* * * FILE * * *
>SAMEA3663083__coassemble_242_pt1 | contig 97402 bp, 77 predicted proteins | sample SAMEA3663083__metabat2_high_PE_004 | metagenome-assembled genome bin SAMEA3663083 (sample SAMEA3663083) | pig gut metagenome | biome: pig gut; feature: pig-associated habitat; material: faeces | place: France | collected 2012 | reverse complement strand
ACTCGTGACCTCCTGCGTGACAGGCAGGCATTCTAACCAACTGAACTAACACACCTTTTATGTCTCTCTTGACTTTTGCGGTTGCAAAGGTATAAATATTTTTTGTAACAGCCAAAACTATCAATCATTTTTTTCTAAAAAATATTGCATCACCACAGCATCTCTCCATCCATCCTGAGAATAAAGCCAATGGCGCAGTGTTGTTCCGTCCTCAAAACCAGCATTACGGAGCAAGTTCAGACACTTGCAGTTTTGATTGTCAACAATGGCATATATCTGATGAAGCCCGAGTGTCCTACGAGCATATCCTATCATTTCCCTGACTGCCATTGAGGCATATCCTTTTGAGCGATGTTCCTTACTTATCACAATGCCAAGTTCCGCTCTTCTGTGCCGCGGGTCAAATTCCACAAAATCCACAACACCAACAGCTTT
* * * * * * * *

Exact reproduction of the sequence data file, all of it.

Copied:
>SAMEA3663083__coassemble_242_pt1 | contig 97402 bp, 77 predicted proteins | sample SAMEA3663083__metabat2_high_PE_004 | metagenome-assembled genome bin SAMEA3663083 (sample SAMEA3663083) | pig gut metagenome | biome: pig gut; feature: pig-associated habitat; material: faeces | place: France | collected 2012 | reverse complement strand
ACTCGTGACCTCCTGCGTGACAGGCAGGCATTCTAACCAACTGAACTAACACACCTTTTATGTCTCTCTTGACTTTTGCGGTTGCAAAGGTATAAATATTTTTTGTAACAGCCAAAACTATCAATCATTTTTTTCTAAAAAATATTGCATCACCACAGCATCTCTCCATCCATCCTGAGAATAAAGCCAATGGCGCAGTGTTGTTCCGTCCTCAAAACCAGCATTACGGAGCAAGTTCAGACACTTGCAGTTTTGATTGTCAACAATGGCATATATCTGATGAAGCCCGAGTGTCCTACGAGCATATCCTATCATTTCCCTGACTGCCATTGAGGCATATCCTTTTGAGCGATGTTCCTTACTTATCACAATGCCAAGTTCCGCTCTTCTGTGCCGCGGGTCAAATTCCACAAAATCCACAACACCAACAGCTTT